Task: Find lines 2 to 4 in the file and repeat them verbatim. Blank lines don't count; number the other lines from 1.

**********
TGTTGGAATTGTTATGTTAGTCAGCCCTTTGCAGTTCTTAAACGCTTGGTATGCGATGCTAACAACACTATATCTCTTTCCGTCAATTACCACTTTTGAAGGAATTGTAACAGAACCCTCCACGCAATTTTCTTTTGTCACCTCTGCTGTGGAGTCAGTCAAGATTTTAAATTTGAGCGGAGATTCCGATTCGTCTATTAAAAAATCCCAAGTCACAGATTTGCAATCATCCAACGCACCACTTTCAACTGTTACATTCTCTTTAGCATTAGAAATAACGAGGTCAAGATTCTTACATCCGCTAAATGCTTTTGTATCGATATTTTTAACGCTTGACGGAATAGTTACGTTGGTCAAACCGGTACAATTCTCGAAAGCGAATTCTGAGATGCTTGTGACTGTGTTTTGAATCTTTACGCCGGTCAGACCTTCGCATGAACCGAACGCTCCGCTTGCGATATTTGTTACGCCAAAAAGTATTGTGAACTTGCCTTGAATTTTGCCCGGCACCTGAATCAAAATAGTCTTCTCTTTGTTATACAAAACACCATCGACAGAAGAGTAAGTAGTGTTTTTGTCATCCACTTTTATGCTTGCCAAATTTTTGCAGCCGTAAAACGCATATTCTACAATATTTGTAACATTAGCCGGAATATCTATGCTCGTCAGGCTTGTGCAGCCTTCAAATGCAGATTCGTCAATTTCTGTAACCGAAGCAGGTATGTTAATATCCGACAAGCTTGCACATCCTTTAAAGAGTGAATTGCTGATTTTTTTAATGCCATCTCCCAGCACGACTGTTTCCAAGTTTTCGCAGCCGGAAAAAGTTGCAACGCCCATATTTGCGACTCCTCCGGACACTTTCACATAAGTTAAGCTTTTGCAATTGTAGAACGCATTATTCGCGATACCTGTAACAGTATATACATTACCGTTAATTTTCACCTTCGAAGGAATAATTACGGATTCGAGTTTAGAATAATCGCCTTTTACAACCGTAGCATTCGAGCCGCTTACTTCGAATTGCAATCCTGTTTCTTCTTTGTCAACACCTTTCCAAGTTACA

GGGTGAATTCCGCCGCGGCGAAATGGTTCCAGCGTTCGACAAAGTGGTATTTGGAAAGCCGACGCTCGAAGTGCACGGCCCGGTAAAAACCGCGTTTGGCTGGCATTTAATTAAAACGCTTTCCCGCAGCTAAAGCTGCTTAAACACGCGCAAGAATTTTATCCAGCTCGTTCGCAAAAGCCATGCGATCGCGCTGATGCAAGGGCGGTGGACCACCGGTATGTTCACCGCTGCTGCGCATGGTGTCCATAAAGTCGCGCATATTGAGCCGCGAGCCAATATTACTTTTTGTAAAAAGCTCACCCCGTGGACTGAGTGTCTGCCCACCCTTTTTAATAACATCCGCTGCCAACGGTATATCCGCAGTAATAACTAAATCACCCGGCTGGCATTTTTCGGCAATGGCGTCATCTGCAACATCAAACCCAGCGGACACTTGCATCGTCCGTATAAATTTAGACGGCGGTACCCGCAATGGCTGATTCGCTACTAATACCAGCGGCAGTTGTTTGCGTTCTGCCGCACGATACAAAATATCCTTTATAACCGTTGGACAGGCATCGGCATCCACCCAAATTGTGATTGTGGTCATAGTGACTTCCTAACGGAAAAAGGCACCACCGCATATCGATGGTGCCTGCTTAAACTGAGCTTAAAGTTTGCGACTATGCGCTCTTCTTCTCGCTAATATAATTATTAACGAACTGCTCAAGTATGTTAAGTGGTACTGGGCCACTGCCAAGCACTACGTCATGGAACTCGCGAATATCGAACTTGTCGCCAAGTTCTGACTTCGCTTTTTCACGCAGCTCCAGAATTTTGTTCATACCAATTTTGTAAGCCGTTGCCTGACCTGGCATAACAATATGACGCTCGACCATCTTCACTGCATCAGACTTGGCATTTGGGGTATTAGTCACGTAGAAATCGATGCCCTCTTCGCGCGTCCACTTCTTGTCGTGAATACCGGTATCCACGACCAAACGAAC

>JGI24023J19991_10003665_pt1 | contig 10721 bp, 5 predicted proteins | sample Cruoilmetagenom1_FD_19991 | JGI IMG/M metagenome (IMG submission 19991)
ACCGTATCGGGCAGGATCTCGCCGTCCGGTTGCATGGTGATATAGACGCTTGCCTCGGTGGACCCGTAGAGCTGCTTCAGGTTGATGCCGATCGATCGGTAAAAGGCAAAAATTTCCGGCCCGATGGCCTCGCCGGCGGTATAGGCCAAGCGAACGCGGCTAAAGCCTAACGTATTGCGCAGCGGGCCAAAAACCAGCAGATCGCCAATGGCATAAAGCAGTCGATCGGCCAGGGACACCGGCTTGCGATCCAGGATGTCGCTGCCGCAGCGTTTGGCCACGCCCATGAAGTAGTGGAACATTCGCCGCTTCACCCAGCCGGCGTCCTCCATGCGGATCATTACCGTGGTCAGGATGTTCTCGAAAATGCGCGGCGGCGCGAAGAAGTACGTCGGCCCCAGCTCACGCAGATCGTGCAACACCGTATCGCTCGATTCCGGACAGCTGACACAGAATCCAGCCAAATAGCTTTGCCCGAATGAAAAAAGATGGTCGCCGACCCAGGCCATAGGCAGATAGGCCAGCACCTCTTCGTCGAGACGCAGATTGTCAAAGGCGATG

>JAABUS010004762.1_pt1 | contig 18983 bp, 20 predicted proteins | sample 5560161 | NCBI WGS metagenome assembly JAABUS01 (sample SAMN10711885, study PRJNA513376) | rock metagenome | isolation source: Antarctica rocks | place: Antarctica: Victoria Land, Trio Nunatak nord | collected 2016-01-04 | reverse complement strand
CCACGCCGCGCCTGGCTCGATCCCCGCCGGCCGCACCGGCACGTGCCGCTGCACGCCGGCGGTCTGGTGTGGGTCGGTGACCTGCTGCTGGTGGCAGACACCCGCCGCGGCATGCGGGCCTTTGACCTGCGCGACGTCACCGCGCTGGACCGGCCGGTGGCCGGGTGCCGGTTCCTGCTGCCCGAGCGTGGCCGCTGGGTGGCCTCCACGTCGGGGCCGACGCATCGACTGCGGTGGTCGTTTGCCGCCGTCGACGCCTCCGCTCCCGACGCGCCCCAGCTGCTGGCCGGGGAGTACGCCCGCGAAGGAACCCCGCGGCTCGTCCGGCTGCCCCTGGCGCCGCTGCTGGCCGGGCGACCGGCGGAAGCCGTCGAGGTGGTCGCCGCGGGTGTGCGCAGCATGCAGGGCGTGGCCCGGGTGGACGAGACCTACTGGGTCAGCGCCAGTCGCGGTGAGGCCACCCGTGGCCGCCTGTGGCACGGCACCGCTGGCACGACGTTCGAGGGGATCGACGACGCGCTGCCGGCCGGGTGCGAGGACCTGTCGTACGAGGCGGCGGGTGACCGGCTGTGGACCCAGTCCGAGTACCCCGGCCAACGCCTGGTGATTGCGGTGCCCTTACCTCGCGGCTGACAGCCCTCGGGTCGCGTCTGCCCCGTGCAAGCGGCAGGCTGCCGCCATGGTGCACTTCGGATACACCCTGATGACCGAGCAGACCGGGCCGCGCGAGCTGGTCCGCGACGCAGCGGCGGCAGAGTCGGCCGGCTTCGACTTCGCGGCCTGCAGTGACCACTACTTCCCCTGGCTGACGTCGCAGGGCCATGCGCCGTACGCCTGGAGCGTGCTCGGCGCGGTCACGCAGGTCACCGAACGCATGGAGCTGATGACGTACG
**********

GGGTGAATTCCGCCGCGGCGAAATGGTTCCAGCGTTCGACAAAGTGGTATTTGGAAAGCCGACGCTCGAAGTGCACGGCCCGGTAAAAACCGCGTTTGGCTGGCATTTAATTAAAACGCTTTCCCGCAGCTAAAGCTGCTTAAACACGCGCAAGAATTTTATCCAGCTCGTTCGCAAAAGCCATGCGATCGCGCTGATGCAAGGGCGGTGGACCACCGGTATGTTCACCGCTGCTGCGCATGGTGTCCATAAAGTCGCGCATATTGAGCCGCGAGCCAATATTACTTTTTGTAAAAAGCTCACCCCGTGGACTGAGTGTCTGCCCACCCTTTTTAATAACATCCGCTGCCAACGGTATATCCGCAGTAATAACTAAATCACCCGGCTGGCATTTTTCGGCAATGGCGTCATCTGCAACATCAAACCCAGCGGACACTTGCATCGTCCGTATAAATTTAGACGGCGGTACCCGCAATGGCTGATTCGCTACTAATACCAGCGGCAGTTGTTTGCGTTCTGCCGCACGATACAAAATATCCTTTATAACCGTTGGACAGGCATCGGCATCCACCCAAATTGTGATTGTGGTCATAGTGACTTCCTAACGGAAAAAGGCACCACCGCATATCGATGGTGCCTGCTTAAACTGAGCTTAAAGTTTGCGACTATGCGCTCTTCTTCTCGCTAATATAATTATTAACGAACTGCTCAAGTATGTTAAGTGGTACTGGGCCACTGCCAAGCACTACGTCATGGAACTCGCGAATATCGAACTTGTCGCCAAGTTCTGACTTCGCTTTTTCACGCAGCTCCAGAATTTTGTTCATACCAATTTTGTAAGCCGTTGCCTGACCTGGCATAACAATATGACGCTCGACCATCTTCACTGCATCAGACTTGGCATTTGGGGTATTAGTCACGTAGAAATCGATGCCCTCTTCGCGCGTCCACTTCTTGTCGTGAATACCGGTATCCACGACCAAACGAAC

>JGI24023J19991_10003665_pt1 | contig 10721 bp, 5 predicted proteins | sample Cruoilmetagenom1_FD_19991 | JGI IMG/M metagenome (IMG submission 19991)
ACCGTATCGGGCAGGATCTCGCCGTCCGGTTGCATGGTGATATAGACGCTTGCCTCGGTGGACCCGTAGAGCTGCTTCAGGTTGATGCCGATCGATCGGTAAAAGGCAAAAATTTCCGGCCCGATGGCCTCGCCGGCGGTATAGGCCAAGCGAACGCGGCTAAAGCCTAACGTATTGCGCAGCGGGCCAAAAACCAGCAGATCGCCAATGGCATAAAGCAGTCGATCGGCCAGGGACACCGGCTTGCGATCCAGGATGTCGCTGCCGCAGCGTTTGGCCACGCCCATGAAGTAGTGGAACATTCGCCGCTTCACCCAGCCGGCGTCCTCCATGCGGATCATTACCGTGGTCAGGATGTTCTCGAAAATGCGCGGCGGCGCGAAGAAGTACGTCGGCCCCAGCTCACGCAGATCGTGCAACACCGTATCGCTCGATTCCGGACAGCTGACACAGAATCCAGCCAAATAGCTTTGCCCGAATGAAAAAAGATGGTCGCCGACCCAGGCCATAGGCAGATAGGCCAGCACCTCTTCGTCGAGACGCAGATTGTCAAAGGCGATG